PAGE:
Knowledge and Attitude of Men towards Factors influencing Childhood Mortality in a Semi-Urban Community in Northwestern Nigeria
Background: In spite of concerted global efforts to reduce childhood mortality, countries in Sub-Saharan Africa are still being plagued with incomparably high mortality rates; thereby contributing majorly to the global burden. These deaths occur from causes which are preventable. Men play a pivotal role in sustained efforts to reduce childhood mortality, however, they are usually overlooked in favour of the mothers. The study aimed to assess the knowledge and attitude of men towards factors influencing childhood mortality in a semi-urban community, North-Western Nigeria.
Methods: A descriptive cross-sectional study was conducted using structured interviewer-administered questionnaire. A total of 174 married men were sampled using a multistage sampling technique. Data collected were analysed using the IBM SPSS version 21. Results were presented in tables and bar charts. The level of statistical significance was set at p<0.05.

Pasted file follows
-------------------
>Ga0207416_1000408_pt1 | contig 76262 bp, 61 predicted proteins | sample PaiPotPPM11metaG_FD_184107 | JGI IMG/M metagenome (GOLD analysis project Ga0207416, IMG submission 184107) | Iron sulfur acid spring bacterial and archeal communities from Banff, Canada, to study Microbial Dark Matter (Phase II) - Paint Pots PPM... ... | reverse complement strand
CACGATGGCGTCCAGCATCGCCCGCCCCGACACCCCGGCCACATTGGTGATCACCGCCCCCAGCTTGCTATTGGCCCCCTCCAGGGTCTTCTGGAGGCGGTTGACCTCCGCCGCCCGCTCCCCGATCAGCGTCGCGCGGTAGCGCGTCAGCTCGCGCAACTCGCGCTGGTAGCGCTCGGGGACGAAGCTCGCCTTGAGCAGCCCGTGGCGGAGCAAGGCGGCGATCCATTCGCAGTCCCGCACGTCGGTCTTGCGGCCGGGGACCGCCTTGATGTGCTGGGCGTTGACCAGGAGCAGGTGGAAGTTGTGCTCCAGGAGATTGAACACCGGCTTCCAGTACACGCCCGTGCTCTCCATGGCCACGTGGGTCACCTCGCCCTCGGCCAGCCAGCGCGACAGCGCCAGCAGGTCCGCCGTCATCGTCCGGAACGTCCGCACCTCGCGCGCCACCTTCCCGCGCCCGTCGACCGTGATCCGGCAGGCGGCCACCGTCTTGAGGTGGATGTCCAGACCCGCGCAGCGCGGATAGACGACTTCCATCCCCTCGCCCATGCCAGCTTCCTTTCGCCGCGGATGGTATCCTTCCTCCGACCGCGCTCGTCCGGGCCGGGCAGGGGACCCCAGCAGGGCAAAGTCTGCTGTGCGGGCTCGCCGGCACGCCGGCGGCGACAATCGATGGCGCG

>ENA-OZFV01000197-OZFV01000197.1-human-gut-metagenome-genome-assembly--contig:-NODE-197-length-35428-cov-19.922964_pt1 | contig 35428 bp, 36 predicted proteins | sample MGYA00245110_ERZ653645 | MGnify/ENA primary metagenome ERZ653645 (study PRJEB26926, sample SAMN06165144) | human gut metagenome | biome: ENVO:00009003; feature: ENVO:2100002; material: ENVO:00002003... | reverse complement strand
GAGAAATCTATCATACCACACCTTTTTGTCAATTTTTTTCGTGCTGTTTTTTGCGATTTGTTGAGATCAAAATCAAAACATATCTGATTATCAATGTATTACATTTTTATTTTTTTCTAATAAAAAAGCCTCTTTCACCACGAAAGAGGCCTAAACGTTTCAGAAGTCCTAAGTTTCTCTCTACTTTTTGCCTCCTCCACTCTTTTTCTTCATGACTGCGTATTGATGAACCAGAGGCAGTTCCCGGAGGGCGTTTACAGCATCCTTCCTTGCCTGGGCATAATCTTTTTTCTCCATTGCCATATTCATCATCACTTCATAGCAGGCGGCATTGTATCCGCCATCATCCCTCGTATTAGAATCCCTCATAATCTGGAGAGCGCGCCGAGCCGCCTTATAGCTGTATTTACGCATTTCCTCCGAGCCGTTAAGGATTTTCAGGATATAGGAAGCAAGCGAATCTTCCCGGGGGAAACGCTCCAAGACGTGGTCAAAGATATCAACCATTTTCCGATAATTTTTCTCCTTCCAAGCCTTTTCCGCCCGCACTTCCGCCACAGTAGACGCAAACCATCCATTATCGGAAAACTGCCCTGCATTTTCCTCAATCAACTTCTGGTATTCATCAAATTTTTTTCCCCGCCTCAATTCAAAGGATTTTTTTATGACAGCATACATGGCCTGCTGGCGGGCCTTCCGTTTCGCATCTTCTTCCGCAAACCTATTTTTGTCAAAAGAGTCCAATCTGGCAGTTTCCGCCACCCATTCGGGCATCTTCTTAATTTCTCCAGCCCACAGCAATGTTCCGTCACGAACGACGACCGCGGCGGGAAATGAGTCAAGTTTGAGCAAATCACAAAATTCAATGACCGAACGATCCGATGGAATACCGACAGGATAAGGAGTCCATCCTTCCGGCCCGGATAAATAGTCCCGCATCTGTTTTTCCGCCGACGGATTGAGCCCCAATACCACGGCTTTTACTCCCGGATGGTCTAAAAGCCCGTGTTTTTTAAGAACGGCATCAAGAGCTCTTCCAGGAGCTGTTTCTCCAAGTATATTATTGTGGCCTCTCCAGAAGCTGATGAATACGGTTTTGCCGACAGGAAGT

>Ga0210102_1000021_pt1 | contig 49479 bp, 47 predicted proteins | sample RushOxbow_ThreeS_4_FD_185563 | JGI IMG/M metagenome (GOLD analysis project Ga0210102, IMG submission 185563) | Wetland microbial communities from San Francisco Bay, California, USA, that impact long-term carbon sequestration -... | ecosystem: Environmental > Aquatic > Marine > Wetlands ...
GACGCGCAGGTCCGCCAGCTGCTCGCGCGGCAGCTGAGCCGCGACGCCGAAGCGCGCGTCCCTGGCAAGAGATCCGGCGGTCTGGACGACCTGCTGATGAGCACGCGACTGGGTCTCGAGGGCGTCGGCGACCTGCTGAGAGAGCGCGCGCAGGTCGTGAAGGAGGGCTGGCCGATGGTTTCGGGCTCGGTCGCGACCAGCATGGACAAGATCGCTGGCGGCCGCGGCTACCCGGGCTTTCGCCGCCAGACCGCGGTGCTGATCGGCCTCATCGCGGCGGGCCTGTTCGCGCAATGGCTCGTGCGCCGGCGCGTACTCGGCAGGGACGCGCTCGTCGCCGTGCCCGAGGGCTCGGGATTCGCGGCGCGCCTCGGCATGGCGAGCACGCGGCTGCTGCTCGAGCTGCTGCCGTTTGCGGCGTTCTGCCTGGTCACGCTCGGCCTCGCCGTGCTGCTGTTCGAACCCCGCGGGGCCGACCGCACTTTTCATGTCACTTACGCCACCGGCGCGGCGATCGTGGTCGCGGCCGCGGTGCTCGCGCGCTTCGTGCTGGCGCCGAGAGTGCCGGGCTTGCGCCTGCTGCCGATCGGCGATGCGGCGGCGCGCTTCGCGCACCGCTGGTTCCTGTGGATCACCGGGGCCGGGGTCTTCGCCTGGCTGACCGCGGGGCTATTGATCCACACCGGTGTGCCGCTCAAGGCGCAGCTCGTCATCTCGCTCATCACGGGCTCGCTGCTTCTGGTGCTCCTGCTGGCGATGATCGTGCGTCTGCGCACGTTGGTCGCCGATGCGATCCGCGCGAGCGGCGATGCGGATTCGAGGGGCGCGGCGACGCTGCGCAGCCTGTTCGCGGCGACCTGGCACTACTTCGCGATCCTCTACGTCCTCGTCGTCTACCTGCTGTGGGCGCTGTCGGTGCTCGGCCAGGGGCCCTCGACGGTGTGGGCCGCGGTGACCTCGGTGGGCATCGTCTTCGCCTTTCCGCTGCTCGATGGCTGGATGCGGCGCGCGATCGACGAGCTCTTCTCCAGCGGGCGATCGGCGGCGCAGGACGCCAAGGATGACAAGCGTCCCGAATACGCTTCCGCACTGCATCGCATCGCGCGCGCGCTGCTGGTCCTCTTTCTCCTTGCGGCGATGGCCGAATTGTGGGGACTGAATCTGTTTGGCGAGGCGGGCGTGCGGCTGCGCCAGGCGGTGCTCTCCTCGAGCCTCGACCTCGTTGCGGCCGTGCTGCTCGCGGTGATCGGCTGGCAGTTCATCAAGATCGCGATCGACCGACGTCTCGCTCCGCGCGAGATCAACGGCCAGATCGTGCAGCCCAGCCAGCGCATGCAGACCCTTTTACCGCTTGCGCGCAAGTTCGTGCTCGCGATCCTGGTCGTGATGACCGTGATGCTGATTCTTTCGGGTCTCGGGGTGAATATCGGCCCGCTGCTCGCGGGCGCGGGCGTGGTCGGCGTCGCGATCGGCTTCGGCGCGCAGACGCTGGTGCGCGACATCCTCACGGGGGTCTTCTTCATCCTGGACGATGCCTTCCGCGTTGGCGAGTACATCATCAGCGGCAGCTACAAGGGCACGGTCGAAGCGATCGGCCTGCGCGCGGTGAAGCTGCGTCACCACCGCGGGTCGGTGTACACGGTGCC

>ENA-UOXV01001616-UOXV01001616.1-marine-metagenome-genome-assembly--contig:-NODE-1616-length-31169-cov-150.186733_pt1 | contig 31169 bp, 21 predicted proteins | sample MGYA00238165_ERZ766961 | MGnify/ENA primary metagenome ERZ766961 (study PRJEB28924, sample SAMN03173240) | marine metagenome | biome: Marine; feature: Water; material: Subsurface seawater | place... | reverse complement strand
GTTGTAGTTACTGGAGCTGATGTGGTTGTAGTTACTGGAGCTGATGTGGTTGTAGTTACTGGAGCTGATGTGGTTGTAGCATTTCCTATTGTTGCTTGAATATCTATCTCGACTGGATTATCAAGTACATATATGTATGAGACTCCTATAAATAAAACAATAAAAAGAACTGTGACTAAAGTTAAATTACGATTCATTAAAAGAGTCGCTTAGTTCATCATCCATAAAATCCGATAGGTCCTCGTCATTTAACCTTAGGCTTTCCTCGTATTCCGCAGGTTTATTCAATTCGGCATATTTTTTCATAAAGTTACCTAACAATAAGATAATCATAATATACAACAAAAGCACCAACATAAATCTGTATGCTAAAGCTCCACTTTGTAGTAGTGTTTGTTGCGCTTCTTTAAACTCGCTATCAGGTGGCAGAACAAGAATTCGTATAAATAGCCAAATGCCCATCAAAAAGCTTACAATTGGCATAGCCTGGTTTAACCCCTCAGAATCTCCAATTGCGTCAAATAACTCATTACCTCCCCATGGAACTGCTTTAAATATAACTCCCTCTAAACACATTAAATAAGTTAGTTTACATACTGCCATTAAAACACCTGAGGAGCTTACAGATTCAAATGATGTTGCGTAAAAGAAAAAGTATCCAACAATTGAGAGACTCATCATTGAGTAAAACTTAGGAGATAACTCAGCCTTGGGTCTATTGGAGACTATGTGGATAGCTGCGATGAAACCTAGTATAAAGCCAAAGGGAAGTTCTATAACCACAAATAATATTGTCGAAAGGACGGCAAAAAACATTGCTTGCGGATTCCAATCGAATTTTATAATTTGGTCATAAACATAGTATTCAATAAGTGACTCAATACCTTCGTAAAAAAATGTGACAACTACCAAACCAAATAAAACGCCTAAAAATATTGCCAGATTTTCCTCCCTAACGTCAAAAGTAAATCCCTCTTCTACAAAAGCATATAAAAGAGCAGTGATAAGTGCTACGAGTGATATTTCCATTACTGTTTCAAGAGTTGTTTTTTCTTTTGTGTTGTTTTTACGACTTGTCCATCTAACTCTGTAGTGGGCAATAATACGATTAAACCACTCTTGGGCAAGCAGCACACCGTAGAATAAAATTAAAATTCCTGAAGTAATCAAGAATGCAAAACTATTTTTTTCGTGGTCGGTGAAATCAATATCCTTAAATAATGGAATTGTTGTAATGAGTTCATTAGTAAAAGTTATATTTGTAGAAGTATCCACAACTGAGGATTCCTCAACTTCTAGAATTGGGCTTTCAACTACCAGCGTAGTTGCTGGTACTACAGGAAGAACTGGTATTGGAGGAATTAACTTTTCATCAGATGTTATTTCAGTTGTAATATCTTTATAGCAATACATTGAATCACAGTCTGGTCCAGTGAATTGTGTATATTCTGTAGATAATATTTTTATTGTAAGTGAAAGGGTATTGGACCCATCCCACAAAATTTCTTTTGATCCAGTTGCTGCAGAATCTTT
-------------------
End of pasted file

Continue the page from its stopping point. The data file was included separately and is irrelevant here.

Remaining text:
Results: The mean age (±SD) of the respondents was 38 (±11.2) years. One hundred and ten (64.7%) of the respondents had lost a child under the age of five years. Majority 142 (83.5%) of the respondents had poor knowledge of risk factors influencing childhood mortality and 141 (82.9%) of the respondents had a positive attitude towards prevention of childhood mortality.
Conclusion: The study has highlighted the need for increased male involvement in child health issues. Interventions such as health education and community mobilization that aims to educate men on risk factors and danger signs associated with poor childhood health outcomes should be carried out in this area.